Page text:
19% of Americans say small businesses should be able to refuse service to Jews
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19% of Americans say small businesses should be able to refuse service to Jews

Survey investigates support for denying services to minority groups if doing so would violate owners’ religious beliefs; 30% support denying gays services

Illustrative. Ultra-Orthodox Jews in Crown Heights, Brooklyn, New York. March 21, 2012. (Serge Attal/FLASH90/File)
Illustrative. Ultra-Orthodox Jews in Crown Heights, Brooklyn, New York. March 21, 2012. (Serge Attal/FLASH90/File)

Nineteen percent of Americans think small businesses should be allowed to refuse service to Jews if serving them would violate their owners religious beliefs, a new poll shows.

That is an increase from 2014, when 12 percent of respondents agreed with the statement, according to survey results published Tuesday by the Public Religion Research Institute.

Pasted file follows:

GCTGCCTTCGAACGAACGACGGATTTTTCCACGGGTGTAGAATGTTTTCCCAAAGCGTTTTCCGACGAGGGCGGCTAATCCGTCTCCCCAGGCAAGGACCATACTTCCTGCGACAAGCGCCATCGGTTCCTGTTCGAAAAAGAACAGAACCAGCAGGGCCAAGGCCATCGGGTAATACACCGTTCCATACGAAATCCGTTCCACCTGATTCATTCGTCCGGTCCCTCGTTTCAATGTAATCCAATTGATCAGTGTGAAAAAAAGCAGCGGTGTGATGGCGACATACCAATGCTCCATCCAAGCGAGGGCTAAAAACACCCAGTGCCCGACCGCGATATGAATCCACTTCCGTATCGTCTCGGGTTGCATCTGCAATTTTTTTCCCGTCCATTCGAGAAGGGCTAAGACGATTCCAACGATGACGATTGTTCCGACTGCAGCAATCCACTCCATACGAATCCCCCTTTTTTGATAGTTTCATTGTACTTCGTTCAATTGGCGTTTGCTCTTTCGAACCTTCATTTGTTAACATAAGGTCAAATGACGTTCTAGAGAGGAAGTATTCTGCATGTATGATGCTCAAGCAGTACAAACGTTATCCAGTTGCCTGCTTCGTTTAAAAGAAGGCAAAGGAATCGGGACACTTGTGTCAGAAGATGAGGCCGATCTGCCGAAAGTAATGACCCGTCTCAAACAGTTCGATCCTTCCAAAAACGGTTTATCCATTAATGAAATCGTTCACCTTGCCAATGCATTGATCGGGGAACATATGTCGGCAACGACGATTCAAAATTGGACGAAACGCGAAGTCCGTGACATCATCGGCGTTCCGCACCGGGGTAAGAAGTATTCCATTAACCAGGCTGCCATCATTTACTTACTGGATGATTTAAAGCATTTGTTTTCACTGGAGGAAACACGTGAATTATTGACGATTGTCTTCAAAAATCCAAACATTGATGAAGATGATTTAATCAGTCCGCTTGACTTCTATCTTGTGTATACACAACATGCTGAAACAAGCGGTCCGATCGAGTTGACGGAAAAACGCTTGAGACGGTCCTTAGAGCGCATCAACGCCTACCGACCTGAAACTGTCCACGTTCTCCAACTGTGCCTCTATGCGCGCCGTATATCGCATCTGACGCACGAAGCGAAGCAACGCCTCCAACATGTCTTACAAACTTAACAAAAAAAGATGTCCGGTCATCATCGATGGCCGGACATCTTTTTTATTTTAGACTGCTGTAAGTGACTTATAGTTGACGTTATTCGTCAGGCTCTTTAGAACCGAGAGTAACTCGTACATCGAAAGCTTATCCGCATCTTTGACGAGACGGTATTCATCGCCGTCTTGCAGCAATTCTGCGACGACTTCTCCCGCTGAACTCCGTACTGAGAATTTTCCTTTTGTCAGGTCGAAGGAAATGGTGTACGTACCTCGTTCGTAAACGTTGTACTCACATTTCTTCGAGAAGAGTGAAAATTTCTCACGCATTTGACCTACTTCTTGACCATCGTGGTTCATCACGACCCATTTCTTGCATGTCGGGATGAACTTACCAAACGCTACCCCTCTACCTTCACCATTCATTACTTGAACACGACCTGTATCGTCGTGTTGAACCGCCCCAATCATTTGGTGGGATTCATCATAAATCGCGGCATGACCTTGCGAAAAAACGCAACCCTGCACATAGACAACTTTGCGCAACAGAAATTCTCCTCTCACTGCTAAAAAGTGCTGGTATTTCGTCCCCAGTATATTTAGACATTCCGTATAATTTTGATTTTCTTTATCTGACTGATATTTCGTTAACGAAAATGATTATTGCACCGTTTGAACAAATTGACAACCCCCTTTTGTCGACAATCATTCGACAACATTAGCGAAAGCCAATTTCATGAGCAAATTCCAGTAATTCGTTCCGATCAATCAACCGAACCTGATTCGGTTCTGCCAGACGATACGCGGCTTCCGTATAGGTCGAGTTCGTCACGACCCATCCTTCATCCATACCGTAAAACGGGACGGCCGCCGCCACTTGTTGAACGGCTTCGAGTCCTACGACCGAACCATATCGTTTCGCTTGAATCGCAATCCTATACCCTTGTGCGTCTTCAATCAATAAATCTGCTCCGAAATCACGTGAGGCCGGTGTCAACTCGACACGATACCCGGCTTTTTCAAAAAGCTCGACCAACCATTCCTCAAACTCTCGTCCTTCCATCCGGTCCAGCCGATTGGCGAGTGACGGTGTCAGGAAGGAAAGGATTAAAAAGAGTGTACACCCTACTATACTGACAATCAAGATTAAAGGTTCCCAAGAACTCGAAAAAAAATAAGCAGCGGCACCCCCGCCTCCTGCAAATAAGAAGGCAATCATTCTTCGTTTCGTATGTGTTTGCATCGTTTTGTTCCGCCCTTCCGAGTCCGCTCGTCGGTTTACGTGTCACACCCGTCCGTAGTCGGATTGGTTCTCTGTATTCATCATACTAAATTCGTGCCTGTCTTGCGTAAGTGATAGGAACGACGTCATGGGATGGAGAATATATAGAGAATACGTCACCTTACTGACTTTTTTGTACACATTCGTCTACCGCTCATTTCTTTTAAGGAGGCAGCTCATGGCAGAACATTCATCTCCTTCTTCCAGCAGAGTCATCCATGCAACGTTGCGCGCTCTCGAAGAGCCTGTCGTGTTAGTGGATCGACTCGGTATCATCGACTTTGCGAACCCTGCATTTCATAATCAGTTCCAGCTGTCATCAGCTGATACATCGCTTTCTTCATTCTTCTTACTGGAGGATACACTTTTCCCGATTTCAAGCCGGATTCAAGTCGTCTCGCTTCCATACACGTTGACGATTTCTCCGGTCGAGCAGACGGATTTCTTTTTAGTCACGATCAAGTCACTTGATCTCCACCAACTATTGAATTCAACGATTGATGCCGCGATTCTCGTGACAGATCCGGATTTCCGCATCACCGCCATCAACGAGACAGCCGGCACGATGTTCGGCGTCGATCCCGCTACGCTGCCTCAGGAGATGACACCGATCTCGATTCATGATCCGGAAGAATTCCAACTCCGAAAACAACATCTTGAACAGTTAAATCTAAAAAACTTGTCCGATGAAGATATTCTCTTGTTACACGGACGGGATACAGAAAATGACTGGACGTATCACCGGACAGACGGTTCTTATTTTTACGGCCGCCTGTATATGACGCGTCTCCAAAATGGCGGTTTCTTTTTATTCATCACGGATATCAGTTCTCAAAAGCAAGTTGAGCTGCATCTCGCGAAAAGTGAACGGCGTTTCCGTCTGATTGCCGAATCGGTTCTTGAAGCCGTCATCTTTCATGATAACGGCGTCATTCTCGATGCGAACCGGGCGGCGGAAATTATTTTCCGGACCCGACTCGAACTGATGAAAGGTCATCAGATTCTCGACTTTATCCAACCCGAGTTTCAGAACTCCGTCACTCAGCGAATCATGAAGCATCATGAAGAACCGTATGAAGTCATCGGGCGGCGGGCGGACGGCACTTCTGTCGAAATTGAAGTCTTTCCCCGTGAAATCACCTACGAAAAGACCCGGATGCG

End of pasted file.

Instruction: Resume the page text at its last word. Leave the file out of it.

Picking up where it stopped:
The survey found increased support for business owners to refuse service to a number of other groups as well, including gays and lesbians, transgender people, atheists, Muslims and African Americans.

The proportion of Americans who think small businesses should be able to refuse service to gays and lesbians was the highest among all the minority groups, at 30 percent. The other groups ranged from 15 percent for African Americans to 29 percent for transgender people.

A significantly higher proportion of Republicans approved of service refusals in all categories than Democrats did. Twenty four percent of Republicans thought small business owners should be allowed to refuse service to Jews based on religious grounds. That number was 17 percent for Democrats.

PRRI surveyed 1,100 adults via phone with a margin of error of plus or minus 3.5 percent.

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